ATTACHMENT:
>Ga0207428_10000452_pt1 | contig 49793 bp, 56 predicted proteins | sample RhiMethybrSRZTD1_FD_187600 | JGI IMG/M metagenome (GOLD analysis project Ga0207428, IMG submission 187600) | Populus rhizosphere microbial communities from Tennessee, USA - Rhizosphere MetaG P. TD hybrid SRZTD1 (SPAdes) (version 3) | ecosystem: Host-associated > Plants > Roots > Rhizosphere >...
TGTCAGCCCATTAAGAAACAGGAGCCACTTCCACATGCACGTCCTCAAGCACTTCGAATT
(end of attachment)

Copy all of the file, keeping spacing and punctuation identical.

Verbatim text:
>Ga0207428_10000452_pt1 | contig 49793 bp, 56 predicted proteins | sample RhiMethybrSRZTD1_FD_187600 | JGI IMG/M metagenome (GOLD analysis project Ga0207428, IMG submission 187600) | Populus rhizosphere microbial communities from Tennessee, USA - Rhizosphere MetaG P. TD hybrid SRZTD1 (SPAdes) (version 3) | ecosystem: Host-associated > Plants > Roots > Rhizosphere >...
TGTCAGCCCATTAAGAAACAGGAGCCACTTCCACATGCACGTCCTCAAGCACTTCGAATT